COVID-19 is an infectious disease caused by a new specific strain from the coronavirus family that can include mild to severe fever, cough, and difficulty breathing. COVID-19 has been in the headlines for months. Kids pay attention to the news when hot topics dominate it, and they are often curious enough to ask questions. If they do, we suggest taking a calm and factual approach consisting of three steps.
First, it is most important to prepare yourself to provide helpful, factual information to address children’s questions. Gather information from reliable sources about the new coronavirus yourself, and then spend some time thinking about your reactions. Talking to other adults about your fears and concerns can help you appear more calm and confident when you talk to your child. Decide on a couple of key points you’d like your child to take away from your conversation and focus on how you can get those ideas across in an age-appropriate way. This means giving them basic facts, while not focusing on scarier information or statistics that might overwhelm them. There is a lot of information floating around about coronavirus; there’s no need to present it all to your child.
Second, have multiple conversations. Rather than seeing this as “the talk,” children are more likely to ask questions and learn through multiple brief conversations. Ask your children what they know or have heard about the coronavirus. By doing this, you’ll learn whether they have misunderstood something or if they have incorrect information altogether. Ask them what questions they have and answer them calmly and factually. If you do not know the answer to any question, it is okay to say so and to offer to look for information to address their questions. Be sure to follow up! After sharing information, ask your child what they think about it to see if they understood what you told them and to understand their reactions. Empower children by talking about and modeling actions to stay safe during their usual activities, like when and how to wash hands, wearing a mask in public, and keeping 6 feet of distance between themselves and others while out for walks and bike rides.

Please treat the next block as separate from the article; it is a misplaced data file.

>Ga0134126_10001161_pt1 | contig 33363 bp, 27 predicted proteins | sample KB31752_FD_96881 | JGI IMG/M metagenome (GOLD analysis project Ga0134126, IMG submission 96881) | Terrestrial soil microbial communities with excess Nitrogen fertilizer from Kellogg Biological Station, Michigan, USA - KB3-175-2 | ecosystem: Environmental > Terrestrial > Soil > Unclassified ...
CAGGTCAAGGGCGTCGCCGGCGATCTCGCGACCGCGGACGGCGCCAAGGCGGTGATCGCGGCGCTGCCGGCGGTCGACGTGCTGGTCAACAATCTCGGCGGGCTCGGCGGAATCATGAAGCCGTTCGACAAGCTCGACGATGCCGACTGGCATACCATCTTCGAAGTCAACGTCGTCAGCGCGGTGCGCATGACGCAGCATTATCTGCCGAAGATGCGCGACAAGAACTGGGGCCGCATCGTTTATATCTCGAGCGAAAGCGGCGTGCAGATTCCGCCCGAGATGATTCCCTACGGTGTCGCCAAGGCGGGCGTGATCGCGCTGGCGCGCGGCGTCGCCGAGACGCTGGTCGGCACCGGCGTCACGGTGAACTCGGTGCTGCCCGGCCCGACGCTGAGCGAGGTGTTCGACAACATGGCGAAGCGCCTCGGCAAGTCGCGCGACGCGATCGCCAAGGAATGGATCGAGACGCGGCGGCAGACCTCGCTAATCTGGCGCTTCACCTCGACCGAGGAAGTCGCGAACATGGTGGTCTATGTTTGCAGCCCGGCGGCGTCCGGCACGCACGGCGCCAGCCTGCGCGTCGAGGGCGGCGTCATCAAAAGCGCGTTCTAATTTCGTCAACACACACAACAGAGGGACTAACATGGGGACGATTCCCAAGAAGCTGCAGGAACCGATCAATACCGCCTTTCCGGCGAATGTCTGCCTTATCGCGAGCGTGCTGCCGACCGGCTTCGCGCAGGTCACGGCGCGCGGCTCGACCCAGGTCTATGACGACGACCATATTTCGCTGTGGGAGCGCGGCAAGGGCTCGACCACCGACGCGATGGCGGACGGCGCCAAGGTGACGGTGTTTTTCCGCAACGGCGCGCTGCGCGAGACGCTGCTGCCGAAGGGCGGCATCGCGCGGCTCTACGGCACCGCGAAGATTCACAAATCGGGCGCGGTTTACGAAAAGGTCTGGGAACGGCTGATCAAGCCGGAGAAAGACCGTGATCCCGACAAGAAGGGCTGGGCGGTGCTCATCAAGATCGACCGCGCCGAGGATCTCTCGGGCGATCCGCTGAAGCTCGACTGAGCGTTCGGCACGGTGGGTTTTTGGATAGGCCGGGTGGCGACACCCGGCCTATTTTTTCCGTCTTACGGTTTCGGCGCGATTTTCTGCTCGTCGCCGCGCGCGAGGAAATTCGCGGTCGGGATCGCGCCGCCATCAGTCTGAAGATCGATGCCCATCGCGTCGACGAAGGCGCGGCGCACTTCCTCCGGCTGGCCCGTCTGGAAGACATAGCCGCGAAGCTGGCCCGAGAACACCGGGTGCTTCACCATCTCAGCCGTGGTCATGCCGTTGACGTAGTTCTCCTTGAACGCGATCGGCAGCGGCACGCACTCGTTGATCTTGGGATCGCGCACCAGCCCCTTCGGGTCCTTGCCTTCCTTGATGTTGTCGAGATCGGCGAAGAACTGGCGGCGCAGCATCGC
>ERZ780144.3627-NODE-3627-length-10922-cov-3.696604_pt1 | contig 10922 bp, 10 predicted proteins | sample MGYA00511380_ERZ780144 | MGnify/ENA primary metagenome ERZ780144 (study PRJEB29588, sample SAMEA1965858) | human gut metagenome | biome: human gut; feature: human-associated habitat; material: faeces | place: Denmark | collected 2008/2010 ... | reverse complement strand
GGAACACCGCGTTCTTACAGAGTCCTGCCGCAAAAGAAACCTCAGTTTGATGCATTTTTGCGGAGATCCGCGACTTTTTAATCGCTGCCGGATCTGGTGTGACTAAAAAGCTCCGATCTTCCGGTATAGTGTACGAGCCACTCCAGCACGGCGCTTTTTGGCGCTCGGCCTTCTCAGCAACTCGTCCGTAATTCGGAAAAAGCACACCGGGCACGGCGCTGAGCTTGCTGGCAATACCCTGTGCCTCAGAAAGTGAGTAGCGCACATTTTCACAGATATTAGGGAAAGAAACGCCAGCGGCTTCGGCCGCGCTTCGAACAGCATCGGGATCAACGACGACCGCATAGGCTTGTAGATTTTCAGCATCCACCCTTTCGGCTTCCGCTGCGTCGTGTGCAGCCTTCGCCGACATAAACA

Third, create as much normalcy as possible in these unusual times. Help your child build routines that include some of their normal activities and interests while fitting the current situation. For example, find time for school work, do dance class virtually, arrange for your child to call or videochat with friends. Maintain usual expectations for behavior like making their bed and saying please and thank you. Other sections of the Family Stress Resources include more information about how meet each of these goals. The attached worksheets will give you a bit more information on specific sections.
Other sections of the Family Stress Tool Kit can be helpful as well.
- Discussing Stressful Events provides strategies to talk with children about upsetting changes and sources of stress.
- Routines and Schedules can be particularly helpful as families adjust to integrating working and schooling from home.
- Handling Conflict is helpful as families spend more and more time together at home.
- Stress Management/Building Resiliency includes activities that can be completed while social distancing.
Mayo Clinic has more information about COVID-19.